Some food products for babies and toddlers encourage children to develop a taste for sugar and salt, a researcher says. ((Reuters))

More than half of baby and toddler foods at Canadian grocery stores have too many calories coming from sugar, according to a study by the University of Calgary.

The study focused on a new category of processed foods such as toddler cereal bars, cookies, fruit snacks and yogurts. It showed 53 per cent of these foods had more than 20 per cent of calories coming from sugar and some even had more than 80 per cent of calories from sugar.

Simple purées of fruits and vegetables for babies were not included.

"Particular irony resides in the fact that public policy initiatives are underway to put recommended limits on the consumption of added sugars for adults and also to encourage consumers to adjust their taste buds to lower sodium levels in packaged foods — all while some products aimed at babies and toddlers work to encourage children to develop a taste for sugar and salt," study author Charlene Elliott, a professor in the University of Calgary's communications and culture department, concluded in the Journal of Public Health.

People expect baby and toddler foods to be held to a higher standard, but the findings suggests that isn't necessarily the case, Elliott said Monday.

After examining sugar and sodium levels on 186 food products specifically marketed for babies and toddlers and sold at nine stores in Calgary, Elliott found:

  • 40 per cent of products listed sugar — or some variant like corn syrup, cane syrup, brown sugar, or dextrose — in the first four ingredients on the label.
  • 19 per cent listed sugar in some form as either the first or second ingredient.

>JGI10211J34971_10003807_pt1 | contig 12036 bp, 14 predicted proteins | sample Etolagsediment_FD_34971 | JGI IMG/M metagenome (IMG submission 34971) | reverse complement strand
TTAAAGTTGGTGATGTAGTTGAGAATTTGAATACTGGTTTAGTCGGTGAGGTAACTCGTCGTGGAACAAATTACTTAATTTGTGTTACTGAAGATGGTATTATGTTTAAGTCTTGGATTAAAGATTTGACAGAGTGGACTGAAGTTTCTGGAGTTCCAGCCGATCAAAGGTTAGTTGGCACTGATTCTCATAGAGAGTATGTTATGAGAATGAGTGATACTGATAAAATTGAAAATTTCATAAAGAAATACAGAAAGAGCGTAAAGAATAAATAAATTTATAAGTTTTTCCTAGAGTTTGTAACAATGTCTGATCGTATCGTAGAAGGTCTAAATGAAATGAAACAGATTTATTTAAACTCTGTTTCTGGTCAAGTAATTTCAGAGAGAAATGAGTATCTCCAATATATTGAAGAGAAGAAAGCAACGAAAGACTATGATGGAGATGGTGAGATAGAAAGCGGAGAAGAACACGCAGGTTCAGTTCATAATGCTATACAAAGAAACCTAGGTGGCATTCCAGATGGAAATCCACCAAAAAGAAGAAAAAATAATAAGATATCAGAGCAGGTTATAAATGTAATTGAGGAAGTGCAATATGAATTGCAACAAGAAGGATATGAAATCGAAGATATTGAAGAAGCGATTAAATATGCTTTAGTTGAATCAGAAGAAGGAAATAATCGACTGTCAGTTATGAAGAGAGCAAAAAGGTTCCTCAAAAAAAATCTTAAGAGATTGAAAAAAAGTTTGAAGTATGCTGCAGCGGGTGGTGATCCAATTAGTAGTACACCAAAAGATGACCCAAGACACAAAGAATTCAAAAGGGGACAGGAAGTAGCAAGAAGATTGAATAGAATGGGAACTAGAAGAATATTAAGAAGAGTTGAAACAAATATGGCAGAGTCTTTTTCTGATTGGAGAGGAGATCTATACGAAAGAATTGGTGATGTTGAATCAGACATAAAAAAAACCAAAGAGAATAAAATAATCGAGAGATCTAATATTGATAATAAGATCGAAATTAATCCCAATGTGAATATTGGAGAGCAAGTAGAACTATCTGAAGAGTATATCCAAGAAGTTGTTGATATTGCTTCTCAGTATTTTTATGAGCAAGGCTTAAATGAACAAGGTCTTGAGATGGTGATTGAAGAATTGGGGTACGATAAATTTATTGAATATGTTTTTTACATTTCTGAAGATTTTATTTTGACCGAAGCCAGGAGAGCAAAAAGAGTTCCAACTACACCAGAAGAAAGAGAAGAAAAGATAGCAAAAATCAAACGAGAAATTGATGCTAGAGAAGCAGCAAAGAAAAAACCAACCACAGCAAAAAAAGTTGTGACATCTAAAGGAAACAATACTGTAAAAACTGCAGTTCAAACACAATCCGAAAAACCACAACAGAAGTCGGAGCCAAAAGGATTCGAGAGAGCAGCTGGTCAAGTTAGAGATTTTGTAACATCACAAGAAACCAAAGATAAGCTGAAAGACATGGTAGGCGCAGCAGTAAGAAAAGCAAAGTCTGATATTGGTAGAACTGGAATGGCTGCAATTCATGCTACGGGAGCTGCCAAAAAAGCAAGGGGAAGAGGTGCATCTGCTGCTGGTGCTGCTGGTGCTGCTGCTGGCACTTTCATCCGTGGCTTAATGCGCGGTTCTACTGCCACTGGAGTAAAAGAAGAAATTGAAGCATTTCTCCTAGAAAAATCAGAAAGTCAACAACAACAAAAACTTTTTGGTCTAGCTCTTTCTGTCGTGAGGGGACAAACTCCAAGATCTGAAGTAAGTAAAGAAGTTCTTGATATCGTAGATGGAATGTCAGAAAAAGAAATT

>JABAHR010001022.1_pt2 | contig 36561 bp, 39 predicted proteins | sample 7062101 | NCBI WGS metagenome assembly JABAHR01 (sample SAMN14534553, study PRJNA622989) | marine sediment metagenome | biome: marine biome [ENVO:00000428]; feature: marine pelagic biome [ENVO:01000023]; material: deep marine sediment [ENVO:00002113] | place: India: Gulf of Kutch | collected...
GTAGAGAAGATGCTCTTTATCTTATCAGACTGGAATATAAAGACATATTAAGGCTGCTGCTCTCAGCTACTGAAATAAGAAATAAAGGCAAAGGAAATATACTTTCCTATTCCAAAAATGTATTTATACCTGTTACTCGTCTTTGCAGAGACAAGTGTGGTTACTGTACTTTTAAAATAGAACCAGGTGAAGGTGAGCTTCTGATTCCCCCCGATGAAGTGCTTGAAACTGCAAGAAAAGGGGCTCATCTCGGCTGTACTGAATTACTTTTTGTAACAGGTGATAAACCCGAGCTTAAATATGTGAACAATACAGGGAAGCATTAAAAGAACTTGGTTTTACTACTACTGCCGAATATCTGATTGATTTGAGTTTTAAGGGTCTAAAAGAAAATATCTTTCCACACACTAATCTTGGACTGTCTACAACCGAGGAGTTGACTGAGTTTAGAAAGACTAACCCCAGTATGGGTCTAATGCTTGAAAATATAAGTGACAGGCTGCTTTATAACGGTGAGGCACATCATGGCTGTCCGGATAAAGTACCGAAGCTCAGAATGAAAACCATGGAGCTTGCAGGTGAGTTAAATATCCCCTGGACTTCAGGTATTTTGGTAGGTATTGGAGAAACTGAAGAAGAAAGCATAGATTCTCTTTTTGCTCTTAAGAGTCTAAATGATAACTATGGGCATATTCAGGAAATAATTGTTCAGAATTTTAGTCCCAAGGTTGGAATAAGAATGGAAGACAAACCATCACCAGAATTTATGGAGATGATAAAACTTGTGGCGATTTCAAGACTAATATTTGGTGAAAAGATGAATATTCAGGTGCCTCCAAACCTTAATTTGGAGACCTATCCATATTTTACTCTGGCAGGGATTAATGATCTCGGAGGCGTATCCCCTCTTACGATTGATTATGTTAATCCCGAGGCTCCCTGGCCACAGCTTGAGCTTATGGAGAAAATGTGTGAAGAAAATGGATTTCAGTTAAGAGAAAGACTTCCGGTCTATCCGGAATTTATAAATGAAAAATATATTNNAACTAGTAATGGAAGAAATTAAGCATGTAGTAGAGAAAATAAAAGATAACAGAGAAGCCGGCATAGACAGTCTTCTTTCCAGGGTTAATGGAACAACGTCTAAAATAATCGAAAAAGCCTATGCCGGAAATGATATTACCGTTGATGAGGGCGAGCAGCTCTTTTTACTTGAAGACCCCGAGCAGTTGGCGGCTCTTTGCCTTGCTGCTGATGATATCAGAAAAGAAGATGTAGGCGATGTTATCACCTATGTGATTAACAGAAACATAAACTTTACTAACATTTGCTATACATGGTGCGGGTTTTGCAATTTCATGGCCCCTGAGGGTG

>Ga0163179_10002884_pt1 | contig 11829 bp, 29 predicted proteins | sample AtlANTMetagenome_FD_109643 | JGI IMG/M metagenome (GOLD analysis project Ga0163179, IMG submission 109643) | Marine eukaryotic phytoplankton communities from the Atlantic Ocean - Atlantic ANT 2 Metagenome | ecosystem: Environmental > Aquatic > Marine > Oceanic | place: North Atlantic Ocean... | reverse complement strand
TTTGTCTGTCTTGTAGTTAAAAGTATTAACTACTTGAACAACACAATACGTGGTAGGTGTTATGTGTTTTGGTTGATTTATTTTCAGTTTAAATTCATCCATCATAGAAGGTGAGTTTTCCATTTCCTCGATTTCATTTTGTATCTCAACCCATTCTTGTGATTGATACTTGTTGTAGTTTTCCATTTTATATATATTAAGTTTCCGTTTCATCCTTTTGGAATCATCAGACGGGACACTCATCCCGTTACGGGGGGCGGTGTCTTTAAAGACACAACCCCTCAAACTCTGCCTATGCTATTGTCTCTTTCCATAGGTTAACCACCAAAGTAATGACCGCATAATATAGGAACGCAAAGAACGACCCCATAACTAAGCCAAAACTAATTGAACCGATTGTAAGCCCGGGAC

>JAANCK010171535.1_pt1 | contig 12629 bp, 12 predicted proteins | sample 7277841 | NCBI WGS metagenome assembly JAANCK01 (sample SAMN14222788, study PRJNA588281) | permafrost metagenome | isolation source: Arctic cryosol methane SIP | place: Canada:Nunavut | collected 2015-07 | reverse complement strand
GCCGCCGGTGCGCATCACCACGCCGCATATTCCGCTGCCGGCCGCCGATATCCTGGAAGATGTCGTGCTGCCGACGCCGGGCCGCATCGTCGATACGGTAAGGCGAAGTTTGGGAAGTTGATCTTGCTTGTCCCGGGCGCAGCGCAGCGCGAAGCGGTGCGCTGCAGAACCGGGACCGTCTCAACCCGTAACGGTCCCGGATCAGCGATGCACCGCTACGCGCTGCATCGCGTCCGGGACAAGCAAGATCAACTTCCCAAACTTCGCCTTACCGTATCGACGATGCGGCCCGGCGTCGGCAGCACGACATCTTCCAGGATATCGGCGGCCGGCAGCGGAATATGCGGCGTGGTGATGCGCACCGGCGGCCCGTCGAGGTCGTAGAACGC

• Baby and toddler foods were not found to be nutritionally superior in terms of sodium or sugar to their adult counterparts.
  • Overall, sodium was not problematic, with 12 per cent of foods containing moderate to high levels of sodium.

The study showed 80 per cent of the calories in Gerber Graduates for Toddlers Mini Fruit (Apple) and President's Choice Toddlers' 100% Real Fruit Snack (Banana Mango) were from sugar. Heinz Blueberry Desert (Junior) contained the lowest amount, 58 per cent.

Snack training

What is particularly of concern for Elliott is that the toddler snacks start training children to want a treat at the end of meal, which even adults often have trouble resisting.

"The [Healthy Times Arrowroot] Premium Organic 1st Cookie for Toddlers seems to suggest that you should be giving your toddler a first cookie, which isn't necessarily the case, or isn't perhaps an ideal strategy," Elliott said.

Since there is no universally accepted standard on maximum levels of added sugars for very young children, it is difficult to assess sugar levels in baby and toddler foods, the study noted.

Dr. Liann Meloff of the Pediatric Weight Clinic in Calgary said the findings show the importance of reading nutrition labels to see what is in the food parents are giving their children.

Parent Samantha Furst of Calgary said food packages don't always indicate what offers the best nutrition.

"When I had my first son, I would buy the products because they look like they are geared to kids," said Furst, who has two boys.

Furst said her toddler points out the brightly packaged products at the store, but she passes them by as she searches for healthier choices.

Juices and beverages, and infant formulas and infant cereals designed to be mixed with breast milk or water, were excluded from the study to focus on foods aimed at babies and toddlers, rather than infants.

"The majority of our jarred foods contain no added sugar or salt, but for the minority that do, reducing sodium and sugar is a key priority for us," Catherine O'Brien, director of corporate affairs at Nestlé Canada in Toronto, said in a statement to CBC News.

Gerber said its Mini Fruits are made of just dried fruits. For other snacks, the company said it's working to remove corn syrup and reduce all sugars from the foods, which are meant to be occasional desserts.

The study was funded by the Centre for Science in the Public Interest Canada.